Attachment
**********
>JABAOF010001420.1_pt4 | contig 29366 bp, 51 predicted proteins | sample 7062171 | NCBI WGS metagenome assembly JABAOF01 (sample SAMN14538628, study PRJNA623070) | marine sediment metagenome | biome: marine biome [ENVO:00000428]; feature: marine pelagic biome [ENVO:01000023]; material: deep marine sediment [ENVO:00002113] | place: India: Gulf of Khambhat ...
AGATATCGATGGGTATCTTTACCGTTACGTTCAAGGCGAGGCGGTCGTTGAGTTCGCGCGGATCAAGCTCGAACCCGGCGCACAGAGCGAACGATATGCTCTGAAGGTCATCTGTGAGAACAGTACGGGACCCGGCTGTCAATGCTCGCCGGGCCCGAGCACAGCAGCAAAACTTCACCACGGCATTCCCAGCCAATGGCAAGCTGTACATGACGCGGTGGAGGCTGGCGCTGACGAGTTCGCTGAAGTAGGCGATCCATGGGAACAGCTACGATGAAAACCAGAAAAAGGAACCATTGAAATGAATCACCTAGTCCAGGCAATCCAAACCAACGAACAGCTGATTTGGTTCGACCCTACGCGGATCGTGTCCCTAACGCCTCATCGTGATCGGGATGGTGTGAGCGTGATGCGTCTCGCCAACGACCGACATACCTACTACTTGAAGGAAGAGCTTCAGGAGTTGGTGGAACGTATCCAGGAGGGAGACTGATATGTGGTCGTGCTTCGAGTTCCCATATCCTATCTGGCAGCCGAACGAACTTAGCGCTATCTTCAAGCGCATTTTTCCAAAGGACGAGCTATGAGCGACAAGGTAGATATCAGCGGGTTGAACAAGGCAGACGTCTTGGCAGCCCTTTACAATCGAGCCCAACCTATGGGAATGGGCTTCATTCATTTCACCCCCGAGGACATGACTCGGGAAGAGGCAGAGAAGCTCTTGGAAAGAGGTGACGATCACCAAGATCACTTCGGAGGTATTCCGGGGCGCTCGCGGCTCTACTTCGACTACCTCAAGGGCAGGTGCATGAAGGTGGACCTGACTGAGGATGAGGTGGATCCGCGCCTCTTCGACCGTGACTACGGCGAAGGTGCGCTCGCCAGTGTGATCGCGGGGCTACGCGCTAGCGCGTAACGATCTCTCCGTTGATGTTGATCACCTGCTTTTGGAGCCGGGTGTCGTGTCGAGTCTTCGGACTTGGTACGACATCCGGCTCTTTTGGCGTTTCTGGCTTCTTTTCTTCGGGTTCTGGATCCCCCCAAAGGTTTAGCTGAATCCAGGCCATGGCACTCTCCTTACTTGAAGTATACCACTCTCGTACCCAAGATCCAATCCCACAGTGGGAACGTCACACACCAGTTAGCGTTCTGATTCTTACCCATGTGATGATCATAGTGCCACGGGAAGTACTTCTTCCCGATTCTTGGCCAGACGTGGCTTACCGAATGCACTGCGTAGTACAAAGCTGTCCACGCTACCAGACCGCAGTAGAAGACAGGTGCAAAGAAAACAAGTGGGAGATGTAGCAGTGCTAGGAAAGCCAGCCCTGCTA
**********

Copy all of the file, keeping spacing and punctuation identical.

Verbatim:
>JABAOF010001420.1_pt4 | contig 29366 bp, 51 predicted proteins | sample 7062171 | NCBI WGS metagenome assembly JABAOF01 (sample SAMN14538628, study PRJNA623070) | marine sediment metagenome | biome: marine biome [ENVO:00000428]; feature: marine pelagic biome [ENVO:01000023]; material: deep marine sediment [ENVO:00002113] | place: India: Gulf of Khambhat ...
AGATATCGATGGGTATCTTTACCGTTACGTTCAAGGCGAGGCGGTCGTTGAGTTCGCGCGGATCAAGCTCGAACCCGGCGCACAGAGCGAACGATATGCTCTGAAGGTCATCTGTGAGAACAGTACGGGACCCGGCTGTCAATGCTCGCCGGGCCCGAGCACAGCAGCAAAACTTCACCACGGCATTCCCAGCCAATGGCAAGCTGTACATGACGCGGTGGAGGCTGGCGCTGACGAGTTCGCTGAAGTAGGCGATCCATGGGAACAGCTACGATGAAAACCAGAAAAAGGAACCATTGAAATGAATCACCTAGTCCAGGCAATCCAAACCAACGAACAGCTGATTTGGTTCGACCCTACGCGGATCGTGTCCCTAACGCCTCATCGTGATCGGGATGGTGTGAGCGTGATGCGTCTCGCCAACGACCGACATACCTACTACTTGAAGGAAGAGCTTCAGGAGTTGGTGGAACGTATCCAGGAGGGAGACTGATATGTGGTCGTGCTTCGAGTTCCCATATCCTATCTGGCAGCCGAACGAACTTAGCGCTATCTTCAAGCGCATTTTTCCAAAGGACGAGCTATGAGCGACAAGGTAGATATCAGCGGGTTGAACAAGGCAGACGTCTTGGCAGCCCTTTACAATCGAGCCCAACCTATGGGAATGGGCTTCATTCATTTCACCCCCGAGGACATGACTCGGGAAGAGGCAGAGAAGCTCTTGGAAAGAGGTGACGATCACCAAGATCACTTCGGAGGTATTCCGGGGCGCTCGCGGCTCTACTTCGACTACCTCAAGGGCAGGTGCATGAAGGTGGACCTGACTGAGGATGAGGTGGATCCGCGCCTCTTCGACCGTGACTACGGCGAAGGTGCGCTCGCCAGTGTGATCGCGGGGCTACGCGCTAGCGCGTAACGATCTCTCCGTTGATGTTGATCACCTGCTTTTGGAGCCGGGTGTCGTGTCGAGTCTTCGGACTTGGTACGACATCCGGCTCTTTTGGCGTTTCTGGCTTCTTTTCTTCGGGTTCTGGATCCCCCCAAAGGTTTAGCTGAATCCAGGCCATGGCACTCTCCTTACTTGAAGTATACCACTCTCGTACCCAAGATCCAATCCCACAGTGGGAACGTCACACACCAGTTAGCGTTCTGATTCTTACCCATGTGATGATCATAGTGCCACGGGAAGTACTTCTTCCCGATTCTTGGCCAGACGTGGCTTACCGAATGCACTGCGTAGTACAAAGCTGTCCACGCTACCAGACCGCAGTAGAAGACAGGTGCAAAGAAAACAAGTGGGAGATGTAGCAGTGCTAGGAAAGCCAGCCCTGCTA